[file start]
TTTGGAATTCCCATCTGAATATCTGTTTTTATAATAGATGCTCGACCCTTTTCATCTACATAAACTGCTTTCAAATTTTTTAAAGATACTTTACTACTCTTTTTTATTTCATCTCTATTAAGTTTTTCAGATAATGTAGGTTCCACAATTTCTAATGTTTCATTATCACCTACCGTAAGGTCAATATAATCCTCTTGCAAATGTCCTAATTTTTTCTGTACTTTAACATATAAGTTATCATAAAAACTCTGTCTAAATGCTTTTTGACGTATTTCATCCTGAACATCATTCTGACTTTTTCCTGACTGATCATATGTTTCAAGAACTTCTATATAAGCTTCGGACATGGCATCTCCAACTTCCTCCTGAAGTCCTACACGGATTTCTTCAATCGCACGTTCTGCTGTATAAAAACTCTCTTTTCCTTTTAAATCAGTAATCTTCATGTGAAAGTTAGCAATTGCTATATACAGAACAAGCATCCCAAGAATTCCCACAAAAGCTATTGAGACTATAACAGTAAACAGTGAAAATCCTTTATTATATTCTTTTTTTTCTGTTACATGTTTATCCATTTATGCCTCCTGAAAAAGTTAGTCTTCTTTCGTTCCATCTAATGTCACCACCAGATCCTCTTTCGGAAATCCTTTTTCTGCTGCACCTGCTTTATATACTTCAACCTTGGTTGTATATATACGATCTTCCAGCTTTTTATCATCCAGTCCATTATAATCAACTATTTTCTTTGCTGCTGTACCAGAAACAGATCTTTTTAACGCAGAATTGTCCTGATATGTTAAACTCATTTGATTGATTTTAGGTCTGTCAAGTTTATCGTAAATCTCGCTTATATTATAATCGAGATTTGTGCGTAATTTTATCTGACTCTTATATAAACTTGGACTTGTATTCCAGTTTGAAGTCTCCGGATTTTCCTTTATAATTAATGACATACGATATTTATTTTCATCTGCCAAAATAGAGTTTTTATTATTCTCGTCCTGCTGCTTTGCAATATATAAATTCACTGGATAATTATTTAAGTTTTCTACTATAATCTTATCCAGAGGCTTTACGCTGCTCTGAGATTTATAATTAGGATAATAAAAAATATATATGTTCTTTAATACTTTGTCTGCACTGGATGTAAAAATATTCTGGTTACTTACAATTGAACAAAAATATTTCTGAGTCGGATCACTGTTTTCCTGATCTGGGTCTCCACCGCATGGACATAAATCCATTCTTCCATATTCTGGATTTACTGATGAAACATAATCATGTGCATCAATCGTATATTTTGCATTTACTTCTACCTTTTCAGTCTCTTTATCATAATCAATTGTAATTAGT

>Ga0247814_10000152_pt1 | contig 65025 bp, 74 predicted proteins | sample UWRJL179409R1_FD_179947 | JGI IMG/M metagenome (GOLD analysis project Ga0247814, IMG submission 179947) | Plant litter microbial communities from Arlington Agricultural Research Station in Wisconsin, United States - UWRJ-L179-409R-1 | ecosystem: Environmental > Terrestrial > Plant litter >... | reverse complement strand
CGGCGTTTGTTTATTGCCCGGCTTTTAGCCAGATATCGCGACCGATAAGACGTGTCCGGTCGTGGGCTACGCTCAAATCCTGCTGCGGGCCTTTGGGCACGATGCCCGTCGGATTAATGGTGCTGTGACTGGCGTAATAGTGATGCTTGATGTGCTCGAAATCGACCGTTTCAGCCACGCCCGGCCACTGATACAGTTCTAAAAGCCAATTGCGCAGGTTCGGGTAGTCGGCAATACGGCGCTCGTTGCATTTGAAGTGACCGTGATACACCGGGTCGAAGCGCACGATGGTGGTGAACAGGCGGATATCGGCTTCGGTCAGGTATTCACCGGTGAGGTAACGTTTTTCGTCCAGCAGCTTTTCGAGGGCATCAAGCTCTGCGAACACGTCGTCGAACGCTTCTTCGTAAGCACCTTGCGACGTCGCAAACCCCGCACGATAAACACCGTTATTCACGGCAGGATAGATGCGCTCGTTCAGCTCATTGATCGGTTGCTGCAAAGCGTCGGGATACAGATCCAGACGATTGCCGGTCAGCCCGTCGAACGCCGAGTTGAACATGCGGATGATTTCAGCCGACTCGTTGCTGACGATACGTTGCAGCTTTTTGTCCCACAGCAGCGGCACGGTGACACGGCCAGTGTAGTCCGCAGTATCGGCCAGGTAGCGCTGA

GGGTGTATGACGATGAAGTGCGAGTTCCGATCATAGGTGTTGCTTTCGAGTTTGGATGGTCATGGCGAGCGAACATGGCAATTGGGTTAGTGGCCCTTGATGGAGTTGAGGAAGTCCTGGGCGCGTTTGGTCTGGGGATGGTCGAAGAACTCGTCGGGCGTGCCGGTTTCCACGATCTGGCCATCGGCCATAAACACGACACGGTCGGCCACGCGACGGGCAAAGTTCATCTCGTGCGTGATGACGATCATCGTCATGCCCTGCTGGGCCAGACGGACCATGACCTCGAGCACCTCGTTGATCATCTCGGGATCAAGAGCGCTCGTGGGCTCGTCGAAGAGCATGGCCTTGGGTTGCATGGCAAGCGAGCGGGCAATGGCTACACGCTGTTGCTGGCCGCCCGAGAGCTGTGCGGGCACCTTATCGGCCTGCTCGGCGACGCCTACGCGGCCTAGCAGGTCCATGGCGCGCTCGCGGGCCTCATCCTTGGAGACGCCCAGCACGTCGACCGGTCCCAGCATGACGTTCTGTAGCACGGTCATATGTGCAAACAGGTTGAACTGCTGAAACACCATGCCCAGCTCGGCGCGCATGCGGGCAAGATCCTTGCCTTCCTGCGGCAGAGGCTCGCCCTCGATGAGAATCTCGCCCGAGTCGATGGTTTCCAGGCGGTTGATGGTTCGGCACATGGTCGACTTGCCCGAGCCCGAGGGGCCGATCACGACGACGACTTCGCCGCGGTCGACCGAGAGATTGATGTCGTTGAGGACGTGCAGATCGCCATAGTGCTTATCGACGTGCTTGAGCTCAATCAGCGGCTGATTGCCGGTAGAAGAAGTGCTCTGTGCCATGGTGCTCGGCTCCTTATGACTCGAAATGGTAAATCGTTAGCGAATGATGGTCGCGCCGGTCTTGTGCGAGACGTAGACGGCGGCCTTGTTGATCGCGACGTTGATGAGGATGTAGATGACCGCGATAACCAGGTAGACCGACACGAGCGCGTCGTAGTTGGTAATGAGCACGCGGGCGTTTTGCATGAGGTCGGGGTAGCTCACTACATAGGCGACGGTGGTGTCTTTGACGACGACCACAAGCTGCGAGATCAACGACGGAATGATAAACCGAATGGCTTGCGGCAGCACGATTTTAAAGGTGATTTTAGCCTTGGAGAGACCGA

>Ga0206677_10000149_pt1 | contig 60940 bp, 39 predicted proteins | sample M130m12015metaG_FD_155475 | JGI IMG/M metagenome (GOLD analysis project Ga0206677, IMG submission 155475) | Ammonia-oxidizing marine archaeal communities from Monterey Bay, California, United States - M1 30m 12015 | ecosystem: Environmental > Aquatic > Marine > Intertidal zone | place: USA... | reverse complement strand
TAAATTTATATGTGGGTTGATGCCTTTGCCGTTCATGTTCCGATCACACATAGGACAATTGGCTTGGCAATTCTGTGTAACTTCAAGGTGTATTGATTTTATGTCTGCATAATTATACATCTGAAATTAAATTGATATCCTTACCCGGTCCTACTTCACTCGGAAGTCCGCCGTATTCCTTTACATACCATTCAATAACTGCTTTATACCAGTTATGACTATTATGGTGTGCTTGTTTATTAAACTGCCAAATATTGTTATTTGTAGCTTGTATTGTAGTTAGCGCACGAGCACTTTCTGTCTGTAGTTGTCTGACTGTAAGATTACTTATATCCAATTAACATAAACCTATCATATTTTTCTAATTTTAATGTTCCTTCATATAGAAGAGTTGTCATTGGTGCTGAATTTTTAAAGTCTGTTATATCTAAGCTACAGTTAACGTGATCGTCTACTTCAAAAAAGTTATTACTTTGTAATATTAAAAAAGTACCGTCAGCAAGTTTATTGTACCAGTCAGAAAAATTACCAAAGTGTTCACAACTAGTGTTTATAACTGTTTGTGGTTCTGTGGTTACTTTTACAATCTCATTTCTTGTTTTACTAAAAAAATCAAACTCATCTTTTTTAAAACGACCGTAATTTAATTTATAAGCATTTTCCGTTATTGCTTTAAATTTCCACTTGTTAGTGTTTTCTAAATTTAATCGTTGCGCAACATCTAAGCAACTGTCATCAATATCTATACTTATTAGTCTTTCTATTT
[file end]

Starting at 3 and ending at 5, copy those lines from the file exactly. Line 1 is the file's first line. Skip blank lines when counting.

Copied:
CGGCGTTTGTTTATTGCCCGGCTTTTAGCCAGATATCGCGACCGATAAGACGTGTCCGGTCGTGGGCTACGCTCAAATCCTGCTGCGGGCCTTTGGGCACGATGCCCGTCGGATTAATGGTGCTGTGACTGGCGTAATAGTGATGCTTGATGTGCTCGAAATCGACCGTTTCAGCCACGCCCGGCCACTGATACAGTTCTAAAAGCCAATTGCGCAGGTTCGGGTAGTCGGCAATACGGCGCTCGTTGCATTTGAAGTGACCGTGATACACCGGGTCGAAGCGCACGATGGTGGTGAACAGGCGGATATCGGCTTCGGTCAGGTATTCACCGGTGAGGTAACGTTTTTCGTCCAGCAGCTTTTCGAGGGCATCAAGCTCTGCGAACACGTCGTCGAACGCTTCTTCGTAAGCACCTTGCGACGTCGCAAACCCCGCACGATAAACACCGTTATTCACGGCAGGATAGATGCGCTCGTTCAGCTCATTGATCGGTTGCTGCAAAGCGTCGGGATACAGATCCAGACGATTGCCGGTCAGCCCGTCGAACGCCGAGTTGAACATGCGGATGATTTCAGCCGACTCGTTGCTGACGATACGTTGCAGCTTTTTGTCCCACAGCAGCGGCACGGTGACACGGCCAGTGTAGTCCGCAGTATCGGCCAGGTAGCGCTGA

GGGTGTATGACGATGAAGTGCGAGTTCCGATCATAGGTGTTGCTTTCGAGTTTGGATGGTCATGGCGAGCGAACATGGCAATTGGGTTAGTGGCCCTTGATGGAGTTGAGGAAGTCCTGGGCGCGTTTGGTCTGGGGATGGTCGAAGAACTCGTCGGGCGTGCCGGTTTCCACGATCTGGCCATCGGCCATAAACACGACACGGTCGGCCACGCGACGGGCAAAGTTCATCTCGTGCGTGATGACGATCATCGTCATGCCCTGCTGGGCCAGACGGACCATGACCTCGAGCACCTCGTTGATCATCTCGGGATCAAGAGCGCTCGTGGGCTCGTCGAAGAGCATGGCCTTGGGTTGCATGGCAAGCGAGCGGGCAATGGCTACACGCTGTTGCTGGCCGCCCGAGAGCTGTGCGGGCACCTTATCGGCCTGCTCGGCGACGCCTACGCGGCCTAGCAGGTCCATGGCGCGCTCGCGGGCCTCATCCTTGGAGACGCCCAGCACGTCGACCGGTCCCAGCATGACGTTCTGTAGCACGGTCATATGTGCAAACAGGTTGAACTGCTGAAACACCATGCCCAGCTCGGCGCGCATGCGGGCAAGATCCTTGCCTTCCTGCGGCAGAGGCTCGCCCTCGATGAGAATCTCGCCCGAGTCGATGGTTTCCAGGCGGTTGATGGTTCGGCACATGGTCGACTTGCCCGAGCCCGAGGGGCCGATCACGACGACGACTTCGCCGCGGTCGACCGAGAGATTGATGTCGTTGAGGACGTGCAGATCGCCATAGTGCTTATCGACGTGCTTGAGCTCAATCAGCGGCTGATTGCCGGTAGAAGAAGTGCTCTGTGCCATGGTGCTCGGCTCCTTATGACTCGAAATGGTAAATCGTTAGCGAATGATGGTCGCGCCGGTCTTGTGCGAGACGTAGACGGCGGCCTTGTTGATCGCGACGTTGATGAGGATGTAGATGACCGCGATAACCAGGTAGACCGACACGAGCGCGTCGTAGTTGGTAATGAGCACGCGGGCGTTTTGCATGAGGTCGGGGTAGCTCACTACATAGGCGACGGTGGTGTCTTTGACGACGACCACAAGCTGCGAGATCAACGACGGAATGATAAACCGAATGGCTTGCGGCAGCACGATTTTAAAGGTGATTTTAGCCTTGGAGAGACCGA

>Ga0206677_10000149_pt1 | contig 60940 bp, 39 predicted proteins | sample M130m12015metaG_FD_155475 | JGI IMG/M metagenome (GOLD analysis project Ga0206677, IMG submission 155475) | Ammonia-oxidizing marine archaeal communities from Monterey Bay, California, United States - M1 30m 12015 | ecosystem: Environmental > Aquatic > Marine > Intertidal zone | place: USA... | reverse complement strand